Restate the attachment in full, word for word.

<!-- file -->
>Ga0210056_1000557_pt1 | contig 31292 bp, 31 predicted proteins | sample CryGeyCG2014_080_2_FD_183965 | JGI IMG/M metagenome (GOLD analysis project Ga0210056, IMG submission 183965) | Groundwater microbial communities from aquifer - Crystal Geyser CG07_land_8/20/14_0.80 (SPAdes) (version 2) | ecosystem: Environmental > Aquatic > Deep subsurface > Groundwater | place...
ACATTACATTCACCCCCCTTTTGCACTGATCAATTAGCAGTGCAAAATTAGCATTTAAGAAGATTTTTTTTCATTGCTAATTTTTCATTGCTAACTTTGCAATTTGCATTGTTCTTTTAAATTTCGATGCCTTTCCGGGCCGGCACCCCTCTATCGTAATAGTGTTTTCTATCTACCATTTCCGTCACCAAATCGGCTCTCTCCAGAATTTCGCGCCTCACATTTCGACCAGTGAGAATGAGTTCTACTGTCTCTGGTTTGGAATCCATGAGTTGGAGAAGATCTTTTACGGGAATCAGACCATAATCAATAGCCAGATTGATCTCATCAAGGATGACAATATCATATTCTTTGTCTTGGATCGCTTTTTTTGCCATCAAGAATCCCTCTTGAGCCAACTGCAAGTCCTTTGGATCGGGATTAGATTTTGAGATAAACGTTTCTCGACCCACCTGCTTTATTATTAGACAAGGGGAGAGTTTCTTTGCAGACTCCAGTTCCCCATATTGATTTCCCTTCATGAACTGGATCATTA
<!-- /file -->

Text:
>Ga0210056_1000557_pt1 | contig 31292 bp, 31 predicted proteins | sample CryGeyCG2014_080_2_FD_183965 | JGI IMG/M metagenome (GOLD analysis project Ga0210056, IMG submission 183965) | Groundwater microbial communities from aquifer - Crystal Geyser CG07_land_8/20/14_0.80 (SPAdes) (version 2) | ecosystem: Environmental > Aquatic > Deep subsurface > Groundwater | place...
ACATTACATTCACCCCCCTTTTGCACTGATCAATTAGCAGTGCAAAATTAGCATTTAAGAAGATTTTTTTTCATTGCTAATTTTTCATTGCTAACTTTGCAATTTGCATTGTTCTTTTAAATTTCGATGCCTTTCCGGGCCGGCACCCCTCTATCGTAATAGTGTTTTCTATCTACCATTTCCGTCACCAAATCGGCTCTCTCCAGAATTTCGCGCCTCACATTTCGACCAGTGAGAATGAGTTCTACTGTCTCTGGTTTGGAATCCATGAGTTGGAGAAGATCTTTTACGGGAATCAGACCATAATCAATAGCCAGATTGATCTCATCAAGGATGACAATATCATATTCTTTGTCTTGGATCGCTTTTTTTGCCATCAAGAATCCCTCTTGAGCCAACTGCAAGTCCTTTGGATCGGGATTAGATTTTGAGATAAACGTTTCTCGACCCACCTGCTTTATTATTAGACAAGGGGAGAGTTTCTTTGCAGACTCCAGTTCCCCATATTGATTTCCCTTCATGAACTGGATCATTA